Even if you weren’t really paying attention to the news this past week, it was hard to avoid coverage of the birth of the baby now known as Prince George Alexander Louis on July 22. The newborn, otherwise known as the “royal baby,” was hardly the only notable birth this year. Quite a few new babies who are endangered species — rarer even than a royal baby — have been born in 2013.
1. A Malayan Tapir
Earlier this month and for the first time in 20 years, the Minnesota Zoo welcomed the birth of a rare Malayan tapir, a tropical animal that is one of the most endangered in southeast Asia. The new calf was born after a 419-day gestation period (a pregnancy that was long even by tapir standards). For the first six months, the tapir calf will look like a “furry watermelon with legs,” albeit one weighing about 20 pounds — but it will weigh about 450 pounds in a year. With a face more resembling an anteater’s or pig’s, the tapir’s closest relatives are horses and rhinoceroses.
2. Twin Giant Panda Cubs
Photo via Jay Alvin Dimla/Flickr
A giant panda, Lun Lun, gave birth to twin panda cubs on July 15. The cubs (both boys) are the first pandas to be born this year in the U.S. and the first twins to be born since 1987; they join three older brothers born to Lun Lun and Yang Yang at the Atlanta Zoo. As pandas can only care for one cub at a time, keepers are placing one in an incubator while his brother remains with Lun Lun. Now with a brood of five, she is certainly an experienced mother.
3. A Clouded Leopard
Reshmi, a clouded leopard, gave birth to a baby on June 8 at the Sipahijala Wildlife Sanctuary in Tripura, one of 42 breeding centers in India. Fewer than 10,000 clouded leopards remain in their habitat in the Himalayan Mountains between India and China; six clouded leopards, who are listed as a vulnerable species by the IUCN and endangered in the U.S.. live at the Sipahijala Wildlife Sanctuary. They are thought to be the evolutionary link between small cats and big cats and to have a primitive form of saber-toothedness like that of saber-toothed cats 10,000 years ago; due to their rarity, scientists have not been able to study them much.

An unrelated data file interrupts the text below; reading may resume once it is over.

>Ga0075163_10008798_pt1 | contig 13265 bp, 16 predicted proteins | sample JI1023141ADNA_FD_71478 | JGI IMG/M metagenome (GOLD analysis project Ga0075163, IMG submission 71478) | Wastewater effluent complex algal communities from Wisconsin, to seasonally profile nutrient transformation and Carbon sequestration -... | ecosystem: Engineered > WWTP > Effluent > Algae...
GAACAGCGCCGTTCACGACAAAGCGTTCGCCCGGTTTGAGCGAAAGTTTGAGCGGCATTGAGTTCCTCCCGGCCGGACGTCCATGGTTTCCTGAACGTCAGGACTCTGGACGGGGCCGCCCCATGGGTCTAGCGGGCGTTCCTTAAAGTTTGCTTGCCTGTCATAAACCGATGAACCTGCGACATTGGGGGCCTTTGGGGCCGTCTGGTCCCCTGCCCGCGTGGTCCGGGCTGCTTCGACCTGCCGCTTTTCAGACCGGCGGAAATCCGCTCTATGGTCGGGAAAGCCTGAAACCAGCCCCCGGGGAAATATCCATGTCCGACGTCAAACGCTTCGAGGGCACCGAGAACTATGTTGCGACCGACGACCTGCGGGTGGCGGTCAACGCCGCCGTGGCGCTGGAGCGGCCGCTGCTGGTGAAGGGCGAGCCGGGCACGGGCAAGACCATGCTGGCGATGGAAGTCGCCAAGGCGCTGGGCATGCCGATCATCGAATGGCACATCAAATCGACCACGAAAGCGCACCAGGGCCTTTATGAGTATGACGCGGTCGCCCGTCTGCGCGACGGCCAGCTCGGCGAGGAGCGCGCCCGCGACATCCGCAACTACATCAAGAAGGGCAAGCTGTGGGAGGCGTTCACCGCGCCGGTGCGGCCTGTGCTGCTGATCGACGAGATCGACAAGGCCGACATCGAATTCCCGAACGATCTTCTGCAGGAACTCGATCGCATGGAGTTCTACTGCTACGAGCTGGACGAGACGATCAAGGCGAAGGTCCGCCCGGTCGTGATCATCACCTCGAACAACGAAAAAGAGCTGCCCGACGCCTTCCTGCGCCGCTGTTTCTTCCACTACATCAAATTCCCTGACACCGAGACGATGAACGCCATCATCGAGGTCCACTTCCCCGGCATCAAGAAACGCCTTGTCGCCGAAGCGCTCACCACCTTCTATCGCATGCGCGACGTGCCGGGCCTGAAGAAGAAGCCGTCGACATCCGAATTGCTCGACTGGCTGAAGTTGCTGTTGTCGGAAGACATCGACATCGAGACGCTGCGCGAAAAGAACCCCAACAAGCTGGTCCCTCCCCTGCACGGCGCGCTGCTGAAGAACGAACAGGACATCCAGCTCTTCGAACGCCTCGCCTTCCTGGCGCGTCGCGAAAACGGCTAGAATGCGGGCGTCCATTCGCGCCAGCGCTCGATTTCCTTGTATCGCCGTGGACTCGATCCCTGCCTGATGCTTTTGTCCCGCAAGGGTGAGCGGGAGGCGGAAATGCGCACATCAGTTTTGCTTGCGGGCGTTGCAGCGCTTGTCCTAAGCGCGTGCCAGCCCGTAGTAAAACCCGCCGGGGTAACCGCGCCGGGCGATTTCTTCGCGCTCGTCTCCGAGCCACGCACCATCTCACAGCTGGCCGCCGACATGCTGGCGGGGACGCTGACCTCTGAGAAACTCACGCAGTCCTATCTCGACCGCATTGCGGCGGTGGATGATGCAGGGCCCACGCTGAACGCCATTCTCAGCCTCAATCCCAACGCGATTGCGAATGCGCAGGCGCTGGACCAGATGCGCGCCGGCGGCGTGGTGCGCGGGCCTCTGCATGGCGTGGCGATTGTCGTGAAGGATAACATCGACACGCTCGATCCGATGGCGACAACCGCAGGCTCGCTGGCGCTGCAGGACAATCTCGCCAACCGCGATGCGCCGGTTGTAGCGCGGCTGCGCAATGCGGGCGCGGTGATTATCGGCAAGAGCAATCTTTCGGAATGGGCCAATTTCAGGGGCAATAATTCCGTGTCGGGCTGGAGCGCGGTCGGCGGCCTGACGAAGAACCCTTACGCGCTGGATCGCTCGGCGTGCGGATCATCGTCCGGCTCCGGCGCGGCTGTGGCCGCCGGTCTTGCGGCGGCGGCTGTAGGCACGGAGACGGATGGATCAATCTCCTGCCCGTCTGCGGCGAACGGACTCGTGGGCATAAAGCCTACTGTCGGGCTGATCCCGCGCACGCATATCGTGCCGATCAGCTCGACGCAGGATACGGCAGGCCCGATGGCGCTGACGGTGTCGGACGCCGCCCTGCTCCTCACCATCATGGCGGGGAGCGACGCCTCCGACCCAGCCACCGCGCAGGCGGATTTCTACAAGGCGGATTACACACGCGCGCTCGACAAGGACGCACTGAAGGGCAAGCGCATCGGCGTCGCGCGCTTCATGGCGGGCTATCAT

4. A Spectacle Monkey
The Sipahijala Wildlife Sanctuary welcomed the birth of another rare animal, the spectacle monkey or Phayre’s leaf monkey, on May 28. Living exclusively in trees, the adults have distinct white rings around their eyes. The spectacle monkey is now listed as endangered as a result of habitat degradation, hunting and human settlement; their numbers have declined more than 80 percent in the last 20 years in Bangladesh alone.
5. Three Chacoan Peccaries
Video via SDZoo/YouTube
Three endangered Chacoan peccary babies were born on June 19 at the San Diego zoo. Peccaries are medium-sized piglike mammals that are thought to be the closest living relative to Platygonus, an extinct genus that lived thousands of years ago. Only about 5,000 peccaries remain in the wild in Paraguay, with several thousand more estimated to live in Argentina and Bolivia. Habitat destruction and disease have taken a huge toll on the numbers of peccaries in the wild.
Photos via Thinkstock (unless otherwise noted)
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